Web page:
By AFP – Oct 17,2018 -JORDAN TIMES
UN Special Envoy for Syria Staffan de Mistura arriving to a press conference closing a round of Intra Syria peace talks at the European headquarters of the United Nations offices in Geneva, on December 14, 2017 (AFP file photo)
UNITED NATIONS, United States — The United Nations envoy for Syria announced on Wednesday he will step down at the end of November after more than four years in the key post, setting back UN efforts to end the seven-year war in Syria.
“I will myself be moving on as of the last week of November,” Staffan de Mistura told the UN Security Council during a meeting on the crisis in Syria.
The Italian-Swedish diplomat, who became the UN’s third Syria envoy in July 2014, said he was leaving for “purely personal reasons” and had discussed his plans to leave with UN Secretary General Antonio Guterres.
De Mistura will be travelling to Damascus next week to push for the creation of a committee to agree on a post-war constitution for Syria.
Syria is resisting the UN-led effort to set up a constitutional committee that will be comprised of government officials, opposition members and representatives of civil society.
“I am not laying down the charge until the last hour of the last day of my mandate,” he said.
De Mistura was appointed UN envoy for Syria in July 2014 after veteran Algerian diplomat Lakhdar Brahimi resigned following the failure of peace talks in Geneva.
Brahimi spent two years in the position, stepping in after former UN chief Kofi Annan quit just six months into the role. Annan had described the Syria envoy’s job as “mission impossible”.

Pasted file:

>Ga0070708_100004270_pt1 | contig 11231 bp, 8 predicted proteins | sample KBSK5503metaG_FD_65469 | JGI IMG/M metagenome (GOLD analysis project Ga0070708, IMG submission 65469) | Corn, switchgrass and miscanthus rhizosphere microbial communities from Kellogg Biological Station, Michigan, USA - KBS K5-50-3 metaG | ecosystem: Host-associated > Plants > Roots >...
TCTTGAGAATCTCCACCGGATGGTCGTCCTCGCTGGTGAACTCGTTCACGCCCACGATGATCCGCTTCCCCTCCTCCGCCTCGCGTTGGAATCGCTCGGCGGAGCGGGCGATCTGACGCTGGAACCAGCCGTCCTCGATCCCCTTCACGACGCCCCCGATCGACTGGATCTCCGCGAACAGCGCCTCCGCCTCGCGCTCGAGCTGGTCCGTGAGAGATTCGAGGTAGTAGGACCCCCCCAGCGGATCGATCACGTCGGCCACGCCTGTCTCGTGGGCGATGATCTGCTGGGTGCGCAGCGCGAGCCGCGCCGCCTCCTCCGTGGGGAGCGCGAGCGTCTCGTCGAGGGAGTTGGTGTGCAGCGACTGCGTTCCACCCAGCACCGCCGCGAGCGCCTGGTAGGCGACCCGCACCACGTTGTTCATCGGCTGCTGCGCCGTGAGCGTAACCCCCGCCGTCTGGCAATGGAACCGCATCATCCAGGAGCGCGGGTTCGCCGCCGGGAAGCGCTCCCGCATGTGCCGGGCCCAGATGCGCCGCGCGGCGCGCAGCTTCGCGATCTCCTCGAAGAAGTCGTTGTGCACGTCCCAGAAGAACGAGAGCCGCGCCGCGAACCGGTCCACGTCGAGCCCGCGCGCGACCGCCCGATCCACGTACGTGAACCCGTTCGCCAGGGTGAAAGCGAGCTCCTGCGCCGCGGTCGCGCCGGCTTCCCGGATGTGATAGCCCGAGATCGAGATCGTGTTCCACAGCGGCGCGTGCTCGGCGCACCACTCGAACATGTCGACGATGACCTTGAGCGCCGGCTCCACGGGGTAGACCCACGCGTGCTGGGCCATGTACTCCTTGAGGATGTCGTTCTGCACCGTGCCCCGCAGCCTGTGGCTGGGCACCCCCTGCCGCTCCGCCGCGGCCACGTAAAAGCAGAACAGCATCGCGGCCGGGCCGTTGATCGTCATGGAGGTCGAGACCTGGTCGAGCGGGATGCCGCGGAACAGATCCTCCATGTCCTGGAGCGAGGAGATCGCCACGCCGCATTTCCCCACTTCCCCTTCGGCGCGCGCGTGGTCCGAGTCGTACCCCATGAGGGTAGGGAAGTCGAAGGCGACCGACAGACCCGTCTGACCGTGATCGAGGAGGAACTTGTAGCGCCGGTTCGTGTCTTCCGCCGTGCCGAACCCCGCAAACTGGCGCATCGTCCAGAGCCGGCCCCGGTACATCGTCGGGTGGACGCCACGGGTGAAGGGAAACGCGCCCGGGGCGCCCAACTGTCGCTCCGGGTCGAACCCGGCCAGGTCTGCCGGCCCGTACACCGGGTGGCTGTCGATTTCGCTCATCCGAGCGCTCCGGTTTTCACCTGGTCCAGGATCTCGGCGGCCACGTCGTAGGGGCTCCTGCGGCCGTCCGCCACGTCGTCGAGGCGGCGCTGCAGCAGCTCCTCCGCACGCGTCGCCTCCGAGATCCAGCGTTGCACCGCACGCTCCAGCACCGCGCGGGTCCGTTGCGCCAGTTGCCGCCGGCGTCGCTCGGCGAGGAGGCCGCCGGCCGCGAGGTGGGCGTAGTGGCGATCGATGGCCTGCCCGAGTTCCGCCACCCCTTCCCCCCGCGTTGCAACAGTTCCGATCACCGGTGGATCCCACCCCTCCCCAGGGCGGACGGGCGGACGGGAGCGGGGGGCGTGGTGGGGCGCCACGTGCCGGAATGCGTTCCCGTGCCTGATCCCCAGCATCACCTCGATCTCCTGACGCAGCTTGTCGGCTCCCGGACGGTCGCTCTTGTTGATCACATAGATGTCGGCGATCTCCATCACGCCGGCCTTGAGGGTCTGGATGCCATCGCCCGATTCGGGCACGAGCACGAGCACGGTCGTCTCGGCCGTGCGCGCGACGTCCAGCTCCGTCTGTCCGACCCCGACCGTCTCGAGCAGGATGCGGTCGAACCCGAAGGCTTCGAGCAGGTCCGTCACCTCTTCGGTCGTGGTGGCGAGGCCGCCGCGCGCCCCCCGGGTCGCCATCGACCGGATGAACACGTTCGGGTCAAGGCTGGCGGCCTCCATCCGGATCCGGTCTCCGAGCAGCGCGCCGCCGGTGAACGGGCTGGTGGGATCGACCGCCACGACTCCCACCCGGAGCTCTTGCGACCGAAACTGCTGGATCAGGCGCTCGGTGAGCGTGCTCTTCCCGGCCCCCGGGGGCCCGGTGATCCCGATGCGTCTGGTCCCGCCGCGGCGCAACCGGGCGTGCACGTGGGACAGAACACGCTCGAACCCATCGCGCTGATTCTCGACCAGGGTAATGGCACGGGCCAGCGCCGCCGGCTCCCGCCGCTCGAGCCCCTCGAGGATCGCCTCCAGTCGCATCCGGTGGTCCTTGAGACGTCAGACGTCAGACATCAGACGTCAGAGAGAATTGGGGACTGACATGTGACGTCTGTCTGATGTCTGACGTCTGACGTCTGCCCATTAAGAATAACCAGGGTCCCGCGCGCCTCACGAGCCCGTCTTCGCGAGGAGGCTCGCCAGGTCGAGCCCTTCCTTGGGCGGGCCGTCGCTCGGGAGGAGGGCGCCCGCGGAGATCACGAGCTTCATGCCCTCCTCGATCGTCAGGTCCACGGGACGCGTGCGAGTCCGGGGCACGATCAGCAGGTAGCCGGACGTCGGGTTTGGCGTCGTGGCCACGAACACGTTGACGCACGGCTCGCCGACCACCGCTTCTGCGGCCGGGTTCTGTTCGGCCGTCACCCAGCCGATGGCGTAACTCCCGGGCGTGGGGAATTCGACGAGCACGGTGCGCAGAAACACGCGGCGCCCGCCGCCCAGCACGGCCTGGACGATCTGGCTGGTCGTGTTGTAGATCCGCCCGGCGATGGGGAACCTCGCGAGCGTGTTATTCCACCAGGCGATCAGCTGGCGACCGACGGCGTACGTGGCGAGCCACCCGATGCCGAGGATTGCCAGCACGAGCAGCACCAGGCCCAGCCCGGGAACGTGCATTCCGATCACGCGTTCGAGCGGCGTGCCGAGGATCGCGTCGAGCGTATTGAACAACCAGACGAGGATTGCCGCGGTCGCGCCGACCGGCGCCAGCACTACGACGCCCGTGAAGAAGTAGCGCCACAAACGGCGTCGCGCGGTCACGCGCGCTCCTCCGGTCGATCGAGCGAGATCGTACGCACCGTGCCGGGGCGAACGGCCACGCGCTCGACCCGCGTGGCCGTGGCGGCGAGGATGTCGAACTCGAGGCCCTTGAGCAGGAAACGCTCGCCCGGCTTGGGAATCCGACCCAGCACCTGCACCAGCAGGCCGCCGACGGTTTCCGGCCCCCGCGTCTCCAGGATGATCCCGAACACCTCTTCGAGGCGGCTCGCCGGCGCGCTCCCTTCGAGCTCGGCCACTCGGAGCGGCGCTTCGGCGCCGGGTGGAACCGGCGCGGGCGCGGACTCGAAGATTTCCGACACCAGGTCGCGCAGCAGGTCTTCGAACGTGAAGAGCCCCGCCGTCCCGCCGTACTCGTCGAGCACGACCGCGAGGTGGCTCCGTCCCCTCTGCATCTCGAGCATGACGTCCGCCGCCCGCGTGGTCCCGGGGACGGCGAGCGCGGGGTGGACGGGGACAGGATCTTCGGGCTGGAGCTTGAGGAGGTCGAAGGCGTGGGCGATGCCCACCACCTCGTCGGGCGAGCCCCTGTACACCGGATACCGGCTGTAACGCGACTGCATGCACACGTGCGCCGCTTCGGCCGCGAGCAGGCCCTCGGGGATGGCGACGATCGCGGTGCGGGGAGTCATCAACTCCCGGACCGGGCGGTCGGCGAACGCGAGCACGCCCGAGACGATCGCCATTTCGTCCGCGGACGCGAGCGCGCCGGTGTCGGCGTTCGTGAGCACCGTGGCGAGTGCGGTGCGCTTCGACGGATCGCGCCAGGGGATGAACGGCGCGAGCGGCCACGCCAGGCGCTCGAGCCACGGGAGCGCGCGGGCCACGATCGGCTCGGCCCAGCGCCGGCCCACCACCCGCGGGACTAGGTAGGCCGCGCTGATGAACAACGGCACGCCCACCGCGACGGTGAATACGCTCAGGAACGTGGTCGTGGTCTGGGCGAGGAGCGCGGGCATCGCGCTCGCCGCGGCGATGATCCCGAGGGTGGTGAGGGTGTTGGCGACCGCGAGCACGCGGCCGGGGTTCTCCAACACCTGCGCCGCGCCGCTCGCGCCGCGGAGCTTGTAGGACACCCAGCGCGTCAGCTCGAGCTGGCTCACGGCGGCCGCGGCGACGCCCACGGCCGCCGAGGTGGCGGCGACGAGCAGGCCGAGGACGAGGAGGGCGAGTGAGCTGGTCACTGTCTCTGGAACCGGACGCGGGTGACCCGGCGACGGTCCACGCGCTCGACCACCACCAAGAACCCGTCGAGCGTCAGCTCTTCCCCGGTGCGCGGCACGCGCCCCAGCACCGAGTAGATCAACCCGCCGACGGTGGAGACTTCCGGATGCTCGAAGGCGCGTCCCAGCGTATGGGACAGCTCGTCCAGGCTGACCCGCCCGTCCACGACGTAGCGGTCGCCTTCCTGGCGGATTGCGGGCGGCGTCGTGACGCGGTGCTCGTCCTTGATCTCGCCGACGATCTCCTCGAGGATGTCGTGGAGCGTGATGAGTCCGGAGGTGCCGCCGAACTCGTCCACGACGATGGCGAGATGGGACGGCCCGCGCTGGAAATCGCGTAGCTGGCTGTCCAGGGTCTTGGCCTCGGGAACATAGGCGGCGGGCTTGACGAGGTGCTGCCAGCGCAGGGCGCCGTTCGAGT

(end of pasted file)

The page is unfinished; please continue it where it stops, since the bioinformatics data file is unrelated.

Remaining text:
De Mistura’s departure will complicate UN peace efforts at a time when the Syrian government is continuing to make territorial gains, opening up prospects for a political settlement to end the war.
More than 360,000 people have died in the war in Syria, which began in March 2011 as an uprising against President Bashar Assad but has since morphed into a complex war with myriad armed groups, some of which have foreign backing.
Among the names being floated as a possible successor are the UN’s Middle East Peace Coordinator Nickolay Mladenov and the UN envoy for Iraq Jan Kubic, according to UN diplomats.
Sidelined by Astana process
During his tenure, De Mistura worked to keep UN-sponsored peace talks alive even as fighting on the ground that has seen deadly chemical weapons attacks killed off chances of a deal.
Last year, Russia, Iran and Turkey set up the Astana process to advance diplomatic efforts in Syria, a move that effectively sidelined the UN-led process that De Mistura was shepherding in Geneva.
Still, the 71-year-old diplomat, who is said to speak seven languages and favours pince-nez spectacles over conventional glasses, showed tenacity in the job.
While there were no breakthroughs in peace talks in Geneva, he insisted that incremental progress was being made.
His latest push for a committee to agree on a new constitution and power-sharing arrangements for Syria could pave the way for reconstruction aid and refugee return.
De Mistura’s previous UN roles have brought him to turbulent areas including Afghanistan, Iraq, Lebanon, Rwanda and Somalia.
In 2013, he briefly stepped away from the UN to serve as Italy’s deputy foreign minister in the short-lived technocratic government led by prime minister Mario Monti.